1. I’ve been immersing myself in Untold Stories by British humorist, playwright and critic Alan Bennett. Bennett began his career in 1960 as a member of a popular British comic troupe that also featured Dudley Moore, Jonathan Miller and Peter Cook. Bennett has since settled into a career as a roving intellectual and melancholy prose stylist with a wide range of cultural interests — television, Thomas Gainsborough, the history of Leeds, England, his own plays — and many of these subjects are treated in his new book. Here he is on poet Philip Larkin:
Fifteen years dead Larkin is still a looming presence so I will try and be terse. He writes with clarity and a determined ordinariness that does not exclude (and often underpins) the lyrical. He is always accessible, his language compact, though occasionally arcane. Fond of compound adjectives — air-sharpened, rain-ceased, bone-riddled — he shares this with Hardy, with whom he invites comparison though his sentiments are less gawky, what they have most in common a deep, unshiftable despair.
2. The Clarks of Cooperstown, a new book by Nicholas Fox Weber about a family of influential art collectors, has been getting lots of attention in the art world, though it seems the attention is unwelcome by those carrying on the Clark legacy. The book details an admirable long history of art patronage, but it also details some gay relationships in the family as well as a few interesting political associations. Word on the street is that parties close to the wealthy Clark family are leaning on major art institutions (including the Metropolitan Museum of Art, which is running a major exhibition from the Clark collection right now) to not stock Weber’s new book, published by Alfred A. Knopf, in their museum bookshops. All of which just makes it sound like a book I’d really like to read. You can’t buy it at the Met, but you can buy it here.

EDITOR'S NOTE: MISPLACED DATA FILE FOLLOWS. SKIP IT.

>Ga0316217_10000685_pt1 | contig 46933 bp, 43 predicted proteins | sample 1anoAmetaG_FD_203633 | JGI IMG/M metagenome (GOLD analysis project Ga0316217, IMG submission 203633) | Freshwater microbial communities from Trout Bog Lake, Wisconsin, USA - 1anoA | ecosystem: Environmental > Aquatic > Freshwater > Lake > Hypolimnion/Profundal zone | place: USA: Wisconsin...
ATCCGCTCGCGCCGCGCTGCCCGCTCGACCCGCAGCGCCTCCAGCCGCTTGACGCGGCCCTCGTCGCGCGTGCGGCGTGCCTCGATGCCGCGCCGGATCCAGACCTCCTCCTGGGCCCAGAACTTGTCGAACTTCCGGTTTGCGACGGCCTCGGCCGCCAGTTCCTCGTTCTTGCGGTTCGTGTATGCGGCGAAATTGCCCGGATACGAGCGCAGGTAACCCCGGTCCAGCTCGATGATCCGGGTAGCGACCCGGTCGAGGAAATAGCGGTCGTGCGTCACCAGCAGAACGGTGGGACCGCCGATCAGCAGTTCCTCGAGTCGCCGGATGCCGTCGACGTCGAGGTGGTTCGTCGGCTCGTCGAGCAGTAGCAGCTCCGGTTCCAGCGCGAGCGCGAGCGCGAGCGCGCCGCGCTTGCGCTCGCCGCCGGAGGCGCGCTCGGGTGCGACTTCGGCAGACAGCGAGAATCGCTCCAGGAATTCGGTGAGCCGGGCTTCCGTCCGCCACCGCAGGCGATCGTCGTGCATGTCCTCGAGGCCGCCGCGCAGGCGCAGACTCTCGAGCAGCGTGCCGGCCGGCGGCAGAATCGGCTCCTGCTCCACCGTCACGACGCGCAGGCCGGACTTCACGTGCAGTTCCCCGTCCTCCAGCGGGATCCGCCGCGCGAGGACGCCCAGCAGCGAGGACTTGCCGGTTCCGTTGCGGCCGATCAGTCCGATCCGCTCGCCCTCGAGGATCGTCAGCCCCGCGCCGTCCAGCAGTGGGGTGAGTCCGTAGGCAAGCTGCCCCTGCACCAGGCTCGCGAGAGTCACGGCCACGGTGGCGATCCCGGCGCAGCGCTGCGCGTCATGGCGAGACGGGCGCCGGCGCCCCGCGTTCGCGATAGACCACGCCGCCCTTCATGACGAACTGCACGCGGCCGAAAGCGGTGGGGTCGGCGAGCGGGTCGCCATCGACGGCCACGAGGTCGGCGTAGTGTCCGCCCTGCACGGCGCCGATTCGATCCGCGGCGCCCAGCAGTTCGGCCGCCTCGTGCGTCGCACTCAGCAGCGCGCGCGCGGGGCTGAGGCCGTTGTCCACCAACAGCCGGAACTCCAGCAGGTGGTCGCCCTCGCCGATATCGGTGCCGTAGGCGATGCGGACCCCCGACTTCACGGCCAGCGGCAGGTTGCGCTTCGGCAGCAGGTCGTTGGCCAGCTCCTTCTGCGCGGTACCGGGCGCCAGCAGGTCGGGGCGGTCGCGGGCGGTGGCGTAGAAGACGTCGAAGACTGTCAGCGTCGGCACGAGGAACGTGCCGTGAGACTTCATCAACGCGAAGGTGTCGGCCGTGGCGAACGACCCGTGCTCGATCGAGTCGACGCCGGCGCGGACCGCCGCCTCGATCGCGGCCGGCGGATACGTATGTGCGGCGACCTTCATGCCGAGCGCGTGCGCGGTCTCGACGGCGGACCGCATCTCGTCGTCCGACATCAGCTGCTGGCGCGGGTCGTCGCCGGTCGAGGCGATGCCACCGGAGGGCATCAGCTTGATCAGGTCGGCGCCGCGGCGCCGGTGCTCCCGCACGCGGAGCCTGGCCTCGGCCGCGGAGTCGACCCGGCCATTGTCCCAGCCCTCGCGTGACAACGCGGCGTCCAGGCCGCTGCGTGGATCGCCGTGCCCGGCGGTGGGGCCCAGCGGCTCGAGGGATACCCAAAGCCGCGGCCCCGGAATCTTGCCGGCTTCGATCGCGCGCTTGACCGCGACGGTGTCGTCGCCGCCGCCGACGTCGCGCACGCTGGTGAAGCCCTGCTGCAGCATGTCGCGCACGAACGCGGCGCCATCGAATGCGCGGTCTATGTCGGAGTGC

3. I said that nobody seemed to care about Soft Skull’s sudden announcement that it was being folded into a larger publishing company, but it turns out many do care. Soft Skull publisher Richard Nash posted a thoughtful explanation of the changes on Soft Skull’s blog. There should be no mistaking the fact that this sale is not an attempt at creative or financial synergy, but rather a necessary consequence of a major book distributor default several months ago. There is a positive angle here, though, in that the merger gives Nash control over Counterpoint Books as well as the future Soft Skull. Richard Nash publishing Gary Snyder? Looks like that’s in the cards.